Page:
Trump, Trauma and a War That Won’t Go Away | Modern Society of USA

Trump, Trauma and a War That Won’t Go Away

Trump, Trauma and a War That Won’t Go Away

At the end of “The Pussy Grabber Plays,” a program of eight short works that made a raucous debut late Monday night at Joe’s Pub, six women who had been instrumental in their creation crowded onto the small stage at the Public Theater to take a bow with the actors.

During the 2016 presidential campaign, each of them — Rachel Crooks, Tasha Dixon, Jill Harth, Sam Holvey, Natasha Stoynoff and Karena Virginia — publicly accused Donald Trump of sexual harassment or assault. Now each had allowed her story to be the basis for one of these plays, which collectively form an act of vehement feminist protest.

The comedian Judy Gold, who was part of the cast, looked at them standing there. “Well, apparently,” she said, “the president likes tall women.” Except that instead of saying “president,” she used a vulgarity. Then she raised two middle fingers in the air and used another one, her anger on the women’s behalf perfectly in tune with the evening.

Mr. Trump has denied their accounts. But these plays — even the funniest of them — vibrate with fury and disgust, and they’re poised to go wide. On Tuesday, in the lead-up to the second anniversary of Mr. Trump’s inauguration and the women’s marches that followed, the scripts became available royalty-free for production, as long as the proceeds benefit an organization that supports women.

The pieces here aren’t works of documentary theater. “Miss USA,” by Sharyn Rothstein and Sharon Kenny, is a straight-up mini musical. Bess Wohl’s “Jessica” (based on the story of Jessica Leeds, who was not at the one-night-only staging at Joe’s Pub) involves a trippily surreal visit to Megyn Kelly’s hour of the “Today” show. “The Interview,” by Ms. Stoynoff and Melissa Li, vents its ire in a comic aria.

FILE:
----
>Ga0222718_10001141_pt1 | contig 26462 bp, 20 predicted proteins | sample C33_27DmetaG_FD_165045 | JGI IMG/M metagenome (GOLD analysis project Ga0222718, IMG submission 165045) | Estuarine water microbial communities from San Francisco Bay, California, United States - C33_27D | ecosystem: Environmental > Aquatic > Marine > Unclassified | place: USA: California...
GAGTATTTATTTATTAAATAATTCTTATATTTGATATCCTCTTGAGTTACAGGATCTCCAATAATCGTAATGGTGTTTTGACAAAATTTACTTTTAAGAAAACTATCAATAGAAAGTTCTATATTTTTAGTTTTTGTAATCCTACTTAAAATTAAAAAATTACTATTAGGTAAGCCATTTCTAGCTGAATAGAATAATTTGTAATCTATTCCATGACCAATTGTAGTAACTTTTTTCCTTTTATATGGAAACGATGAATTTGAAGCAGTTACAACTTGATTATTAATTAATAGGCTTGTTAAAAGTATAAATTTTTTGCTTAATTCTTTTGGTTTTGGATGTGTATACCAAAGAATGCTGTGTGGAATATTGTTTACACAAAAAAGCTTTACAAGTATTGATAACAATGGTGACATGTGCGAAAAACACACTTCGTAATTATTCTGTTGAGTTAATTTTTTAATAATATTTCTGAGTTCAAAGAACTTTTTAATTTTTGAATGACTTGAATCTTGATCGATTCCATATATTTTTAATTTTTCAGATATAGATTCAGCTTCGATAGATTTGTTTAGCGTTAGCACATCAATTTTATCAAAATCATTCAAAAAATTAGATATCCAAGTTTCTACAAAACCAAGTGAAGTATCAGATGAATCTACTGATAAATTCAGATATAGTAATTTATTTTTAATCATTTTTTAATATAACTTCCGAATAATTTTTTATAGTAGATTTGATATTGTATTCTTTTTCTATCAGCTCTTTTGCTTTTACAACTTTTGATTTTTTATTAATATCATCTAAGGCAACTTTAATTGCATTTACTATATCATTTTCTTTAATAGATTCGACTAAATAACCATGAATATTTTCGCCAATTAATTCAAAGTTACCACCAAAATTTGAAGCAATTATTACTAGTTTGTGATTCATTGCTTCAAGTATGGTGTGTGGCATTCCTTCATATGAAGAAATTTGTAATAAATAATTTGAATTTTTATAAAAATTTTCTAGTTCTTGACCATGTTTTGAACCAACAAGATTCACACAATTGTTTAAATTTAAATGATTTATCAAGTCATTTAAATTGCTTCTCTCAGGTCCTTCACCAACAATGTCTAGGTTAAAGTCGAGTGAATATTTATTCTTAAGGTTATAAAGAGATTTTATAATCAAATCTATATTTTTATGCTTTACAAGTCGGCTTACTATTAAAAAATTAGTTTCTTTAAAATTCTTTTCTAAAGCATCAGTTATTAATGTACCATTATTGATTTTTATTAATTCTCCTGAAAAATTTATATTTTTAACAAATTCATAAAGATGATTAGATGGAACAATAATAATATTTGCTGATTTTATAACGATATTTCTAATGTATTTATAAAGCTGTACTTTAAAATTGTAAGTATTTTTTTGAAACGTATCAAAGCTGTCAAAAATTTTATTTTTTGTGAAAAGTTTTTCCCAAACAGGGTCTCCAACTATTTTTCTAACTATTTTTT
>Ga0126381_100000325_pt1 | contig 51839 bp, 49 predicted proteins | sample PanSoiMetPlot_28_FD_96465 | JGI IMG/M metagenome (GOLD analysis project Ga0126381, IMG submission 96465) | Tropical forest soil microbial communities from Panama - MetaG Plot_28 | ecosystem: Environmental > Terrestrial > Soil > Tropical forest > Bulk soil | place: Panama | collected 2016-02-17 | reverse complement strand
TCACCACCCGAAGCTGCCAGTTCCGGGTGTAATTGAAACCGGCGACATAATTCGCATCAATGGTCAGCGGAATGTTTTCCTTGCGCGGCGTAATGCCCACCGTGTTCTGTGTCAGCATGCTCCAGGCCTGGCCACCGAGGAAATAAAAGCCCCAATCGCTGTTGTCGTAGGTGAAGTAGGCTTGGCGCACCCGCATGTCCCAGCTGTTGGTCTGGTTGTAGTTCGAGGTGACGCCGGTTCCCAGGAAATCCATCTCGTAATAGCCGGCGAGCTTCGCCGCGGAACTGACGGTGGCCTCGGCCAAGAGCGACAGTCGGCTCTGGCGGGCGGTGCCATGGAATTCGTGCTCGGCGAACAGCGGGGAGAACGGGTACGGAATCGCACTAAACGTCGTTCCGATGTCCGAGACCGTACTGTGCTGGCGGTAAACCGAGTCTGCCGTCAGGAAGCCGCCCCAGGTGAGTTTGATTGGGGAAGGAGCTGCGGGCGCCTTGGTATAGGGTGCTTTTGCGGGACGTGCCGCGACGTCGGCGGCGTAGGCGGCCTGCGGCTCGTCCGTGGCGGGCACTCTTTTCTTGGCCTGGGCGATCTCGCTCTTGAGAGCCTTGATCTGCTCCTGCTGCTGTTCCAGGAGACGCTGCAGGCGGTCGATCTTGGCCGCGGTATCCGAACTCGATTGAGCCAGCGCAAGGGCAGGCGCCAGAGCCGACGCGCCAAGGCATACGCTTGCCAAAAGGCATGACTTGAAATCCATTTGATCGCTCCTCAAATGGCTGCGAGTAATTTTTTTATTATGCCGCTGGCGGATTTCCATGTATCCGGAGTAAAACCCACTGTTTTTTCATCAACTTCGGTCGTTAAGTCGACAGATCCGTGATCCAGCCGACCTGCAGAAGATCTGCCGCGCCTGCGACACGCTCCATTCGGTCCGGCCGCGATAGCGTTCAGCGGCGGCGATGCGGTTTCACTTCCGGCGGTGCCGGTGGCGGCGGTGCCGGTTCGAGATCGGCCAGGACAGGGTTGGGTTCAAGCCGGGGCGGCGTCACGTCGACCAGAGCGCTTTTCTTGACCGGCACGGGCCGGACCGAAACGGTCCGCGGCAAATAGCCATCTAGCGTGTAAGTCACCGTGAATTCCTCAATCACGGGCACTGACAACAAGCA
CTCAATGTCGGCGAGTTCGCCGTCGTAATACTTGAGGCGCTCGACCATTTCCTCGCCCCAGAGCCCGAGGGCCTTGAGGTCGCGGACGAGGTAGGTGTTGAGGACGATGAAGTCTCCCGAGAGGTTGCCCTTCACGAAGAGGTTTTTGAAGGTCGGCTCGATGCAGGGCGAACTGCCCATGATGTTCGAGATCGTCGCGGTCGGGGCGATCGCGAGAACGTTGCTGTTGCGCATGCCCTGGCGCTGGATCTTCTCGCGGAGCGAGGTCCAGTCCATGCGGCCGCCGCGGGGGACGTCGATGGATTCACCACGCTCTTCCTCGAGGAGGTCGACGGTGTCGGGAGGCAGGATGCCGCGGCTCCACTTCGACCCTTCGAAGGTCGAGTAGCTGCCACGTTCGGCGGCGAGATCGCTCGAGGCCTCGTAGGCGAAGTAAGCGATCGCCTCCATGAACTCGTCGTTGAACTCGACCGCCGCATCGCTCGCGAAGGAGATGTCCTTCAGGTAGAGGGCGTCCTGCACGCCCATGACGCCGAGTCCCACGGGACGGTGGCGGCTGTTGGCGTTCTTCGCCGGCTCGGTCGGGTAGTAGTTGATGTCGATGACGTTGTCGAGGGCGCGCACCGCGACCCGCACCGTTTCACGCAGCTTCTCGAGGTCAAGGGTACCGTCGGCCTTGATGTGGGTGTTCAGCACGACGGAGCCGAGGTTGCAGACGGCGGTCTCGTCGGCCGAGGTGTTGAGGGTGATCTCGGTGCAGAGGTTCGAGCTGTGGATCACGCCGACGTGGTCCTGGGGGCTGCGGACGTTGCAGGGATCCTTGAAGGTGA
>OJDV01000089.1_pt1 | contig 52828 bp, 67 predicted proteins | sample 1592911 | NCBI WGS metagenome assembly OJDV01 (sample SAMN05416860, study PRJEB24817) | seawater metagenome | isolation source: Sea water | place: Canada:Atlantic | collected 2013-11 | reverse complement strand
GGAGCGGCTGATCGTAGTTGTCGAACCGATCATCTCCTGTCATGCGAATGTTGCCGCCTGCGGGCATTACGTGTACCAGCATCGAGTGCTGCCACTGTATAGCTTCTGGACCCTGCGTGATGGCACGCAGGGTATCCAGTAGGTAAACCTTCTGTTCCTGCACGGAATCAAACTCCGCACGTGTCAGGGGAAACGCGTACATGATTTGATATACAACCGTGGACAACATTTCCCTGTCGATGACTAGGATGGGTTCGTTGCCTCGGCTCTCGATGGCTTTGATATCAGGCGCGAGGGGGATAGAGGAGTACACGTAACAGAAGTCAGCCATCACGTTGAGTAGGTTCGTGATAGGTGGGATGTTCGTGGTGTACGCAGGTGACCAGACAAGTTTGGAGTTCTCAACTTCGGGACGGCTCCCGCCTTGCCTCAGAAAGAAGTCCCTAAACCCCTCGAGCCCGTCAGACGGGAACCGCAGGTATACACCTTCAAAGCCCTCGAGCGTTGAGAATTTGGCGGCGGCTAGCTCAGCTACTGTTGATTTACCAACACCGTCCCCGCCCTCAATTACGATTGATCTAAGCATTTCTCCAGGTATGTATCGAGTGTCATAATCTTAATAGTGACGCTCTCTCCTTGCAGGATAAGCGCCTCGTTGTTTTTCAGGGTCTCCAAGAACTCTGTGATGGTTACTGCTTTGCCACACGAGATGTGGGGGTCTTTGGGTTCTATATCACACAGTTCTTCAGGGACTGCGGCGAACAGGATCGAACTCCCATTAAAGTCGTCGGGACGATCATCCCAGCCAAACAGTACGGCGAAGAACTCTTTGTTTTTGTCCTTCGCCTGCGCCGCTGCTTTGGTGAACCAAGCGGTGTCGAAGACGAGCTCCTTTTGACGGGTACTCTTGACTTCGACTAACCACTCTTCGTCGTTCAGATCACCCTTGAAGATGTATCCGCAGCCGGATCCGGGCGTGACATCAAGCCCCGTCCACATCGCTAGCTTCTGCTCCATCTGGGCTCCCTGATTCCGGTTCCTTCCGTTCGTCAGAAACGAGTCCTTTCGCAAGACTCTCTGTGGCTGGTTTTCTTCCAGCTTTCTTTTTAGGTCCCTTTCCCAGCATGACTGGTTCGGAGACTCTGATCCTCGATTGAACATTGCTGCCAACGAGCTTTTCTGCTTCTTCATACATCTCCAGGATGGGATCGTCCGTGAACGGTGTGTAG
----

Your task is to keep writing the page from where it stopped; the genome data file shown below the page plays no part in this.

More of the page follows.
Yet these plays are grounded in trauma, which made this the second such show I’d seen in two days. Because Ms. Dixon performed as herself in Julia Brownell’s “Five Beauty Queens Walk Into a Bar” (and Ms. Crooks, very briefly, did likewise in Halley Feiffer’s “Rachels”), it was also the second show in which the people whose stories I was hearing were right there onstage.

The other production, which in many ways could not be more unlike this collection, is “Minefield,” a staggeringly powerful and humane examination of war that ended its Under the Radar festival run on Sunday at N.Y.U. Skirball. (Remaining dates on its United States tour are Jan. 26 at Fairfield University in Connecticut and Jan. 31 to Feb. 2 at the Walker Art Center in Minneapolis.)

The Argentine writer-director Lola Arias has assembled a cast of six men — three veterans of the Argentine military, three of the British military — to recount their experiences of fighting on opposite sides in the Falklands War, a 1980s conflict that might seem to be of little interest to Americans.

Yet Ms. Arias wields the tools of documentary theater with such dexterity, and her performers have so transparently lived with the damage that the war wrought on them, that their recollections feel utterly universal. “Minefield” becomes the kind of theater that will give some people flashbacks and others vital insight, depending on their personal history.

So do the “Grabber” plays. Two of the pieces in that show, Anna Ziegler’s “Sat Nam” and Sam Chanse’s “Credible Women,” look at the ways that women are socialized into silence. If you can’t overcome your fear of being rude, or of causing hurt feelings, how are you ever going to work up the courage to call someone out for harming you?

“Based on the bravery of Jill Harth,” “Based on the bravery of Tasha Dixon.” “Based on the bravery of Rachel Crooks.” That’s what it says in the “Grabber” program after the titles of individual plays: a statement of awe at Mr. Trump’s accusers for stepping into the media glare.

Revisiting fraught memories onstage takes enormous daring, too — for those women, and for the “Minefield” men. To most of us, the events in these plays were stories in the headlines. To these people, though, this was life.

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